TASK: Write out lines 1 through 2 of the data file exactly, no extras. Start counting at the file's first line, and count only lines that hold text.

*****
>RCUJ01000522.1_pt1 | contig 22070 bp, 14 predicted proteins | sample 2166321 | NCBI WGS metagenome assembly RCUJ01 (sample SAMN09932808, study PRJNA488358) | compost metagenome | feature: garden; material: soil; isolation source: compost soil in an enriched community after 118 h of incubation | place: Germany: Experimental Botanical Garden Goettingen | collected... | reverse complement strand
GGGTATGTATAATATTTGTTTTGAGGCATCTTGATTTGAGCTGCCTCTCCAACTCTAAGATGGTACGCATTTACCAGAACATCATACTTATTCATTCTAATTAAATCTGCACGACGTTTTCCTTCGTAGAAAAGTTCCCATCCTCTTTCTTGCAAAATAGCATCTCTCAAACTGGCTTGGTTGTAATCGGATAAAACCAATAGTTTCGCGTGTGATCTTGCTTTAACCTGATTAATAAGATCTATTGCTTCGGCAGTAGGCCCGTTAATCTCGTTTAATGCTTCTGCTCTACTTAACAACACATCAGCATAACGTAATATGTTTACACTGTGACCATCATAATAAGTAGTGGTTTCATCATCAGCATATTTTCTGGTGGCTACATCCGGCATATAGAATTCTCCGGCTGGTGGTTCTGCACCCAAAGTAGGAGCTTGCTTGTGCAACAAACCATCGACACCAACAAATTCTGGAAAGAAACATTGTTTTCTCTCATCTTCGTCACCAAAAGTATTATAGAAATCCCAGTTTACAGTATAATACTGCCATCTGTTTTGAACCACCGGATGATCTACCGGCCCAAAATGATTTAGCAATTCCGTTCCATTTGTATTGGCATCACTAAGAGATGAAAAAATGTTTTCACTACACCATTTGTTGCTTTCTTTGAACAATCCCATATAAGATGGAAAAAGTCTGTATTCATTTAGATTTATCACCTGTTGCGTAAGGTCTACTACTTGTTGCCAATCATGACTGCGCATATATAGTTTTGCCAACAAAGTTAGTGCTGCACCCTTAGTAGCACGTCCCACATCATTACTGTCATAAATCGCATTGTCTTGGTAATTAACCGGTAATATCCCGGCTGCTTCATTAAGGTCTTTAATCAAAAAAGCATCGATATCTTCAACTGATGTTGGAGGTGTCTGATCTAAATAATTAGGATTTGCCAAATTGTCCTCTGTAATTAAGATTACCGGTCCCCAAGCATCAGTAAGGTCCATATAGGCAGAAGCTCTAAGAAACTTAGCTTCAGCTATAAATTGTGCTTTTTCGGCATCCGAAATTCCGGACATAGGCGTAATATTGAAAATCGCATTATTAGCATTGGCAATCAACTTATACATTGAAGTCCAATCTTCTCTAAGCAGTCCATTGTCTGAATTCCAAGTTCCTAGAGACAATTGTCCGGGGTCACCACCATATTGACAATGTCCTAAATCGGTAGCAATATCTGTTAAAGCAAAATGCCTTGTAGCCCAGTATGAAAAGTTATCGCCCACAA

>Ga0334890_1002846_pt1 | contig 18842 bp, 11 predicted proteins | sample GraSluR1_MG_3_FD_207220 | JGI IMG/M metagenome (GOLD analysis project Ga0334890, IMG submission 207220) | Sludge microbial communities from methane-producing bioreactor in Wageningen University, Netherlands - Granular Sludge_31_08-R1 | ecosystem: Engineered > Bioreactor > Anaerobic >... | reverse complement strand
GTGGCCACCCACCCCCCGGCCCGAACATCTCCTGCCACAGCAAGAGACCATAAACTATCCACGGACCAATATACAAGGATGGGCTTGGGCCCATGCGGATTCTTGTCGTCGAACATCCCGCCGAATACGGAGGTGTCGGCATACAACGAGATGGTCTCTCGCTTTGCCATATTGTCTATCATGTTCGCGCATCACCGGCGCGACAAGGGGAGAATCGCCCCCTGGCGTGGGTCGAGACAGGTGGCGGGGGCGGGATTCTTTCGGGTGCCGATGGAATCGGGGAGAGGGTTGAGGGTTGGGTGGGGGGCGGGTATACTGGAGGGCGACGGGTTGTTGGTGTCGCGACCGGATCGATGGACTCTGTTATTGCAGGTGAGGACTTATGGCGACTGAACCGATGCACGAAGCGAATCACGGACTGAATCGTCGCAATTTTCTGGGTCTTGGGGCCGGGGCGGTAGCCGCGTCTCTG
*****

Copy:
>RCUJ01000522.1_pt1 | contig 22070 bp, 14 predicted proteins | sample 2166321 | NCBI WGS metagenome assembly RCUJ01 (sample SAMN09932808, study PRJNA488358) | compost metagenome | feature: garden; material: soil; isolation source: compost soil in an enriched community after 118 h of incubation | place: Germany: Experimental Botanical Garden Goettingen | collected... | reverse complement strand
GGGTATGTATAATATTTGTTTTGAGGCATCTTGATTTGAGCTGCCTCTCCAACTCTAAGATGGTACGCATTTACCAGAACATCATACTTATTCATTCTAATTAAATCTGCACGACGTTTTCCTTCGTAGAAAAGTTCCCATCCTCTTTCTTGCAAAATAGCATCTCTCAAACTGGCTTGGTTGTAATCGGATAAAACCAATAGTTTCGCGTGTGATCTTGCTTTAACCTGATTAATAAGATCTATTGCTTCGGCAGTAGGCCCGTTAATCTCGTTTAATGCTTCTGCTCTACTTAACAACACATCAGCATAACGTAATATGTTTACACTGTGACCATCATAATAAGTAGTGGTTTCATCATCAGCATATTTTCTGGTGGCTACATCCGGCATATAGAATTCTCCGGCTGGTGGTTCTGCACCCAAAGTAGGAGCTTGCTTGTGCAACAAACCATCGACACCAACAAATTCTGGAAAGAAACATTGTTTTCTCTCATCTTCGTCACCAAAAGTATTATAGAAATCCCAGTTTACAGTATAATACTGCCATCTGTTTTGAACCACCGGATGATCTACCGGCCCAAAATGATTTAGCAATTCCGTTCCATTTGTATTGGCATCACTAAGAGATGAAAAAATGTTTTCACTACACCATTTGTTGCTTTCTTTGAACAATCCCATATAAGATGGAAAAAGTCTGTATTCATTTAGATTTATCACCTGTTGCGTAAGGTCTACTACTTGTTGCCAATCATGACTGCGCATATATAGTTTTGCCAACAAAGTTAGTGCTGCACCCTTAGTAGCACGTCCCACATCATTACTGTCATAAATCGCATTGTCTTGGTAATTAACCGGTAATATCCCGGCTGCTTCATTAAGGTCTTTAATCAAAAAAGCATCGATATCTTCAACTGATGTTGGAGGTGTCTGATCTAAATAATTAGGATTTGCCAAATTGTCCTCTGTAATTAAGATTACCGGTCCCCAAGCATCAGTAAGGTCCATATAGGCAGAAGCTCTAAGAAACTTAGCTTCAGCTATAAATTGTGCTTTTTCGGCATCCGAAATTCCGGACATAGGCGTAATATTGAAAATCGCATTATTAGCATTGGCAATCAACTTATACATTGAAGTCCAATCTTCTCTAAGCAGTCCATTGTCTGAATTCCAAGTTCCTAGAGACAATTGTCCGGGGTCACCACCATATTGACAATGTCCTAAATCGGTAGCAATATCTGTTAAAGCAAAATGCCTTGTAGCCCAGTATGAAAAGTTATCGCCCACAA